We can trace the origin of hate crime back to the Roman Empire; however in the US what we now call hate crime were executed by the Klu Klux Klan following the Civil War (Salami, 2012). In the UK the term hate crime began to be used after World War Two and official recognition occurred after the urban riots of 1981. The murder of Stephen Lawrence was a development in highlighting that problems of hate crime existed but were not being acknowledged. The only Criminal Justice Agency that will investigate hate crime is the Police. Although many laws and policies have been put in place since then to protect individuals from hate crime, much more is still to be done but the progress already achieved cannot be ignored (Williams, 2009).
What constitutes a crime in one place may not be in another place and hate crime has many diverse definitions but law enforcement in the UK define it as “Hate crime involves any criminal offence which is perceived, by the victim or any other person, to be motivated by hostility or prejudice based on a personal characteristic” (Home Office, 2013). However Hall, (2005) says that the word “hate crime” is not very helpful as it can be misleading. Simply hate crime is a criminal offence which is driven by hate whether that is due to a person’s identity, race, religion, faith or sexual orientation.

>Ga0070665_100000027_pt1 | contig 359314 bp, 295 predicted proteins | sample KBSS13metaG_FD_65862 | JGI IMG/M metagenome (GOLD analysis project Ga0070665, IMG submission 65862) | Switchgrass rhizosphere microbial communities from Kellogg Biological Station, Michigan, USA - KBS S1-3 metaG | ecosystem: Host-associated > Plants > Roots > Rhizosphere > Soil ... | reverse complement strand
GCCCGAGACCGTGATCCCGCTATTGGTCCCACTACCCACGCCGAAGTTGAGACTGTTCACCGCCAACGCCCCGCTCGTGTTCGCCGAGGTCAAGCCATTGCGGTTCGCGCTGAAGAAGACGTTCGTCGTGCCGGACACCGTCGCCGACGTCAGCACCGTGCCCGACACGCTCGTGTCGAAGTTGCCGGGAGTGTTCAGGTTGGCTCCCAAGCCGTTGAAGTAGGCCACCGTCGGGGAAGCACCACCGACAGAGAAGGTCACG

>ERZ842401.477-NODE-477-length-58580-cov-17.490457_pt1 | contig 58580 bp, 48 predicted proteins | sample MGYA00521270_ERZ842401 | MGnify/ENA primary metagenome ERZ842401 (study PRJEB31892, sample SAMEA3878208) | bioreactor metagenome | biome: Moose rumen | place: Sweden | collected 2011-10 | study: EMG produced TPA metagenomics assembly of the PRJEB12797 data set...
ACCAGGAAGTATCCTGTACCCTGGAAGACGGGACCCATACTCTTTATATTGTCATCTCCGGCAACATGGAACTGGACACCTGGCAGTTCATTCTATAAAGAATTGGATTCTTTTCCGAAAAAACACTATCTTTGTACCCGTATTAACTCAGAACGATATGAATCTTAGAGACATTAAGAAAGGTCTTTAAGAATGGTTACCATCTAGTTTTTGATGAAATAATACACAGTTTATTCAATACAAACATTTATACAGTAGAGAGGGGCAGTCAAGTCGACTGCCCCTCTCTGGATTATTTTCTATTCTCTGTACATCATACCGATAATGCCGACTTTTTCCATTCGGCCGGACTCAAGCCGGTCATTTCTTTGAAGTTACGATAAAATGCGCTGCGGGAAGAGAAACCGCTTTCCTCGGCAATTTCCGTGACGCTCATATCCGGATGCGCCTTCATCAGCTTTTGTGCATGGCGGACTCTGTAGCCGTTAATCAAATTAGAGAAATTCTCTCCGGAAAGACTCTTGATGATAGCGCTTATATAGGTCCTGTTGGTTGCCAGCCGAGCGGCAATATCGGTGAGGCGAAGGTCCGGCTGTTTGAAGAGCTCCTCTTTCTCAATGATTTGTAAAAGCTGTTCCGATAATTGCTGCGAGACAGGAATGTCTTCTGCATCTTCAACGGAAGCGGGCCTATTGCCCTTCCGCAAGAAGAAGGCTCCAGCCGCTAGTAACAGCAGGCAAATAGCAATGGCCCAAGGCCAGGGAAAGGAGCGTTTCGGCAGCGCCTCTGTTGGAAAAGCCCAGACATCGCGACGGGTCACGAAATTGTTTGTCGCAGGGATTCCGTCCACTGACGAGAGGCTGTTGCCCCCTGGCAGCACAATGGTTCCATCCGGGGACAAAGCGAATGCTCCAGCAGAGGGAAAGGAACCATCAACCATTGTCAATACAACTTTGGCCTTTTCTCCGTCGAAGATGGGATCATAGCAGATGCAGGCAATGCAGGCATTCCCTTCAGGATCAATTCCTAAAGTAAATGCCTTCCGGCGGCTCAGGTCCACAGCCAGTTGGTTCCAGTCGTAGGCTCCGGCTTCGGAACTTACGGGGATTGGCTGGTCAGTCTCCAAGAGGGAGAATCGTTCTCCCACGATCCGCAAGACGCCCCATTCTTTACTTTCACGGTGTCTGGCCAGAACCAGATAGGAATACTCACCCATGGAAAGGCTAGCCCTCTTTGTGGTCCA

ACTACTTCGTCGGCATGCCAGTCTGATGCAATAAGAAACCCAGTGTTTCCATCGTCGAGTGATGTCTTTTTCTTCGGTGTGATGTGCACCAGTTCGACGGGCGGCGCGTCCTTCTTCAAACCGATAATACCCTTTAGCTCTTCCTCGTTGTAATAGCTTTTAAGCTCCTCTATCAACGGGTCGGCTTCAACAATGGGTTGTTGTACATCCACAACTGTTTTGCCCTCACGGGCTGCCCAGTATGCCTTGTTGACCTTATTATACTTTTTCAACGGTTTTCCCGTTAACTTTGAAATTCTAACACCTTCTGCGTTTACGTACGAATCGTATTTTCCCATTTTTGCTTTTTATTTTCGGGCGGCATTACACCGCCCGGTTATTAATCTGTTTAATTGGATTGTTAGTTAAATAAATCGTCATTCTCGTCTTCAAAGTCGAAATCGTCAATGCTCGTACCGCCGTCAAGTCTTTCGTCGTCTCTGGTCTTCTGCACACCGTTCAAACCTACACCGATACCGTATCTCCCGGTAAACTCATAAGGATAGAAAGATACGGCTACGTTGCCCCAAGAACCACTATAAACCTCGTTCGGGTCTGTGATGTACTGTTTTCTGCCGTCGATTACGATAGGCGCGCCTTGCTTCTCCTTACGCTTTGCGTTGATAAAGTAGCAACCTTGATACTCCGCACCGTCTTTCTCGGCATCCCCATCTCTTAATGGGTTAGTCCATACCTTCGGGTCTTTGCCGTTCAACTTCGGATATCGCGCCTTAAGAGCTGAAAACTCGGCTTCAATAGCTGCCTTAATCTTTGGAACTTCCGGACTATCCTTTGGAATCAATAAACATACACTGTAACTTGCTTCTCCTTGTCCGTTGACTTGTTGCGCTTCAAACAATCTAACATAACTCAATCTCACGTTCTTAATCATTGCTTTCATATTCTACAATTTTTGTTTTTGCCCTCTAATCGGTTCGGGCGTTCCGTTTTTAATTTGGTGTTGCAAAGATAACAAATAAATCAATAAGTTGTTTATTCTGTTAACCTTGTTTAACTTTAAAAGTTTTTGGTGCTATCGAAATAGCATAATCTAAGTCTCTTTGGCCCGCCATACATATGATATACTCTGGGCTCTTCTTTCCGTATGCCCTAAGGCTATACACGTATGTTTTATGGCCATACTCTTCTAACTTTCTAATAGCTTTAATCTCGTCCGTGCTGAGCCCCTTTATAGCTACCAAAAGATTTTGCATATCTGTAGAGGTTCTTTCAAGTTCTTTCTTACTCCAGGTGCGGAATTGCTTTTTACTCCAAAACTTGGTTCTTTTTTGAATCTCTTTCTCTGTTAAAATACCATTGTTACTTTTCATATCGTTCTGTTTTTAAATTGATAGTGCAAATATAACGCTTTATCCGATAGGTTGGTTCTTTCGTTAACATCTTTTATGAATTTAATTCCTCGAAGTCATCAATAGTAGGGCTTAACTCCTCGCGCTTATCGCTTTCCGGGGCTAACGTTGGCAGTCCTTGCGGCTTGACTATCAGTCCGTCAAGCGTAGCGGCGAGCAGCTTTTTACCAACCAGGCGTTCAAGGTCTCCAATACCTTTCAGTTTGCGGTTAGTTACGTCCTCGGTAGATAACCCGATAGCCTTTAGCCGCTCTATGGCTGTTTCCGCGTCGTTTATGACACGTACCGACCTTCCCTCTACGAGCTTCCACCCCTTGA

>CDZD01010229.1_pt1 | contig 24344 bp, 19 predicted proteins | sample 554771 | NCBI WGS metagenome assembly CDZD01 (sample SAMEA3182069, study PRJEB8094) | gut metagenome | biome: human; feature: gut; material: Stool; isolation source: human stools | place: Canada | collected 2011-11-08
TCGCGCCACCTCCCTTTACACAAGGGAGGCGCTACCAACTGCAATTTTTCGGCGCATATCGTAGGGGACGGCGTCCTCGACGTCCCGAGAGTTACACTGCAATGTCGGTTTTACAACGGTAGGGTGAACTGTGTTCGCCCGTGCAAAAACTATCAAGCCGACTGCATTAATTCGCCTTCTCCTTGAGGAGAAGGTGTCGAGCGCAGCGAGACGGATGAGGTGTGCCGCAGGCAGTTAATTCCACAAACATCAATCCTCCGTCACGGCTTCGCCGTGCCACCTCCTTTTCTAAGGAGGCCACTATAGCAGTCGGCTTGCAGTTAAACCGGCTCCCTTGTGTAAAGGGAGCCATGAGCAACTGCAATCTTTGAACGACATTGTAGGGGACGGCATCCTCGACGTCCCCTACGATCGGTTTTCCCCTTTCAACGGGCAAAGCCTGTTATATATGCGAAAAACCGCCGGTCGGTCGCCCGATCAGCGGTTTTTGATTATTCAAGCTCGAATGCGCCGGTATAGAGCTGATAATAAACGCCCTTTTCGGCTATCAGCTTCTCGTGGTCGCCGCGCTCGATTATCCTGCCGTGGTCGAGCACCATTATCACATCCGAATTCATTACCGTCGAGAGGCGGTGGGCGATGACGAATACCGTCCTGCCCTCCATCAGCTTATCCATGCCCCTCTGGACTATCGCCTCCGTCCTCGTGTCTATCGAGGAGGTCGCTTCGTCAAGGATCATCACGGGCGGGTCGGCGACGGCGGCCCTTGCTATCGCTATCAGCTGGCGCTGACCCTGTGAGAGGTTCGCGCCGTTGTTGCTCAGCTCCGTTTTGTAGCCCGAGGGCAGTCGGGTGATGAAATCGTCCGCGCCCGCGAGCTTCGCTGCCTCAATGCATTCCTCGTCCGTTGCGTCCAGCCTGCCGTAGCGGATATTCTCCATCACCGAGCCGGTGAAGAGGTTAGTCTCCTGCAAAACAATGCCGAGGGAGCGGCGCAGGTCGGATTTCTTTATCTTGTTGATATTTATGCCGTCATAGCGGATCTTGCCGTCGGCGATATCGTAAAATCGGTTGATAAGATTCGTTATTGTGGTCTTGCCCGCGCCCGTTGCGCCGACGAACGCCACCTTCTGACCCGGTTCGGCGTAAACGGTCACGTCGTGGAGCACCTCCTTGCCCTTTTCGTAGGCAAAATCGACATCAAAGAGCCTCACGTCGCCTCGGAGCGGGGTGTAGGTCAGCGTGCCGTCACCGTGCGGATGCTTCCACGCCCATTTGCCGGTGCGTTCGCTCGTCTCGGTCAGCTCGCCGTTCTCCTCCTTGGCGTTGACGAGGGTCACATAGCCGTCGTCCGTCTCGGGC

Hate crimes damage the feelings of security of not only the victim but also the wider community or people who share the same characteristic as the victim because it is their identity which is being specifically targeted (Iganski, 2008). Hate crimes are often committed by groups of young people (Gerstenfeld, 2004) and the majority of hate crimes are due to thrill, defensive and retaliatory and they are largely carried out in public places such as on streets, paths and parks (Chakraborth, 2010). Although law enforcement and agencies have tried to improve responses to hate crime, there are still problems that have been addressed but are yet to be solved such as a mistrust amongst minority groups and problems with legislation because as Mason-Bish (2010) argues, discussions around victim based groups can bring about perceptions of unfairness where one group is better protected by law than another group.
Laws have been put in place to protect individuals from hate crime and discrimination both in the workplace and in public. The Public Order Act, (1986) created a number of public order offences. The Crime and Disorder Act, (1998) introduced anti-social behaviour orders and a section dedicated to racially or religiously aggravated offences. The Criminal Justice Act 2003 amended the law relating to police powers such as prosecution and appeals. The Equality Act 2010 introduced equal treatment both in private and public services for individuals (Home Office, 2011). After the murder of Stephen Lawrence, The McPherson report was released, It contained 70 recommendations that would show racism was would not be tolerated if acted upon. However...